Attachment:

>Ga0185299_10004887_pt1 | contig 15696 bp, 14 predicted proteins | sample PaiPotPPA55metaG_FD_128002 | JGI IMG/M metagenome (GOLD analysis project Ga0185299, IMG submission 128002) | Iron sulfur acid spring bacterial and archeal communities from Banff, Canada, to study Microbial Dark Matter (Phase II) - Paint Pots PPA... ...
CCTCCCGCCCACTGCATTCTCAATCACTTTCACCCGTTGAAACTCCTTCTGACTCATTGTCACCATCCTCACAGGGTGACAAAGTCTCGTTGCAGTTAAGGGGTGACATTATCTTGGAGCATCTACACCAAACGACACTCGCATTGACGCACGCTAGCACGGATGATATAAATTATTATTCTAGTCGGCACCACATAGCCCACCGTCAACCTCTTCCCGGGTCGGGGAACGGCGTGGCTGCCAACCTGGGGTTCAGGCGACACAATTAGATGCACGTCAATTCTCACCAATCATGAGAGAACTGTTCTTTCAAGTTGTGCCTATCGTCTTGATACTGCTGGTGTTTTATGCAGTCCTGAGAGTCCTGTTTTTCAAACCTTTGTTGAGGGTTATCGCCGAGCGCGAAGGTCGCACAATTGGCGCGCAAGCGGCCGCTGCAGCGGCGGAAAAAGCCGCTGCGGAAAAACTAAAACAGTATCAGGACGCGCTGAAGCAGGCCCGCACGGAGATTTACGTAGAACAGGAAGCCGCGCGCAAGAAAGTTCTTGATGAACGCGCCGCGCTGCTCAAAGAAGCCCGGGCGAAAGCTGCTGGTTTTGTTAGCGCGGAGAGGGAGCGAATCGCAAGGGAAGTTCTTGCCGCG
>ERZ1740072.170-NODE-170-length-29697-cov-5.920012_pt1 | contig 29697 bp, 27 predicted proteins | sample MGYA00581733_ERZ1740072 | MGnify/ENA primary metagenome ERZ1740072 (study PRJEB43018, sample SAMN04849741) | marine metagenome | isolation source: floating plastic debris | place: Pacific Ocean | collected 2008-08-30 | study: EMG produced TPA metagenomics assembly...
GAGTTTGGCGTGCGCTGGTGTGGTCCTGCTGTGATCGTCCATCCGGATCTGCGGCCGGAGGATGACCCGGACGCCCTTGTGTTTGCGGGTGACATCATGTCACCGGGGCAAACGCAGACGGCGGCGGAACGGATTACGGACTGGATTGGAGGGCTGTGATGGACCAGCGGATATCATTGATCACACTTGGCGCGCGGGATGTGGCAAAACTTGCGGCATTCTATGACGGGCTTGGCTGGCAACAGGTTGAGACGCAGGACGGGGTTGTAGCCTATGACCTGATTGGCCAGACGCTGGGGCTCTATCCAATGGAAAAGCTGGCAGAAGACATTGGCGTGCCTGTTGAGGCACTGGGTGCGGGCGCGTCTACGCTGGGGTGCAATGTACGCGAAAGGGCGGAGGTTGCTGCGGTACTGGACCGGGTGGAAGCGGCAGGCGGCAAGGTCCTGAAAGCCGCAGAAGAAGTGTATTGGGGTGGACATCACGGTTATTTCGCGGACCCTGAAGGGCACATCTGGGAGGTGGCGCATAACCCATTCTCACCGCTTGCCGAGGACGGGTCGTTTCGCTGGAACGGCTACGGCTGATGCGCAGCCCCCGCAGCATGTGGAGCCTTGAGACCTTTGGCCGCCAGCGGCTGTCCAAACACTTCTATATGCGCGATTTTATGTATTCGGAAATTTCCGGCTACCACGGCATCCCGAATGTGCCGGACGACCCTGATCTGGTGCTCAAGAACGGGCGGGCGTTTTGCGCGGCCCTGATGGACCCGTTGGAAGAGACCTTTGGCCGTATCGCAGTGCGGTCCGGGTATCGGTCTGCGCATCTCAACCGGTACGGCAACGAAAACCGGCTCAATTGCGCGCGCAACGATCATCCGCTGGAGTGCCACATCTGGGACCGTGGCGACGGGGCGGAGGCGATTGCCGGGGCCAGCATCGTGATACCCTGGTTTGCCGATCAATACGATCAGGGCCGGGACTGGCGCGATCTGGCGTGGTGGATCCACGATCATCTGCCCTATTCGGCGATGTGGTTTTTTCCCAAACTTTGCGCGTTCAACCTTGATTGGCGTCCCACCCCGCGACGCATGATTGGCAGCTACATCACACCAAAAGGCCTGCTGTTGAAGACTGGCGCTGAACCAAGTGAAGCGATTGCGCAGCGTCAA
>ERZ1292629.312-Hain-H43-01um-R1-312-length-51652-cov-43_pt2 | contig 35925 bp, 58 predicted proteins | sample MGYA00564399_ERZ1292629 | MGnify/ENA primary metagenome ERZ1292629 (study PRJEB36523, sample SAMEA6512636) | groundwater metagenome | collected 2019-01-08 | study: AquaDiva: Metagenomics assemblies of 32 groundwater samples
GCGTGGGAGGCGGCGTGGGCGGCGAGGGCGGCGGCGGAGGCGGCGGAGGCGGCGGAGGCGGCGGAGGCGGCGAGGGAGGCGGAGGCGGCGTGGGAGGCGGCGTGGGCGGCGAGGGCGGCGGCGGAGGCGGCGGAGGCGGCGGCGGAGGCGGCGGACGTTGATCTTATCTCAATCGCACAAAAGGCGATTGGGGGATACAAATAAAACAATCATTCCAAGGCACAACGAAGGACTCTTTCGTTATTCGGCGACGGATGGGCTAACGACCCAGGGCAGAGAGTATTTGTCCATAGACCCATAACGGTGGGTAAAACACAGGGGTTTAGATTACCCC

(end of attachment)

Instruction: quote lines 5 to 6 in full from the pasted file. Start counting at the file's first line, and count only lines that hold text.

>ERZ1292629.312-Hain-H43-01um-R1-312-length-51652-cov-43_pt2 | contig 35925 bp, 58 predicted proteins | sample MGYA00564399_ERZ1292629 | MGnify/ENA primary metagenome ERZ1292629 (study PRJEB36523, sample SAMEA6512636) | groundwater metagenome | collected 2019-01-08 | study: AquaDiva: Metagenomics assemblies of 32 groundwater samples
GCGTGGGAGGCGGCGTGGGCGGCGAGGGCGGCGGCGGAGGCGGCGGAGGCGGCGGAGGCGGCGGAGGCGGCGAGGGAGGCGGAGGCGGCGTGGGAGGCGGCGTGGGCGGCGAGGGCGGCGGCGGAGGCGGCGGAGGCGGCGGCGGAGGCGGCGGACGTTGATCTTATCTCAATCGCACAAAAGGCGATTGGGGGATACAAATAAAACAATCATTCCAAGGCACAACGAAGGACTCTTTCGTTATTCGGCGACGGATGGGCTAACGACCCAGGGCAGAGAGTATTTGTCCATAGACCCATAACGGTGGGTAAAACACAGGGGTTTAGATTACCCC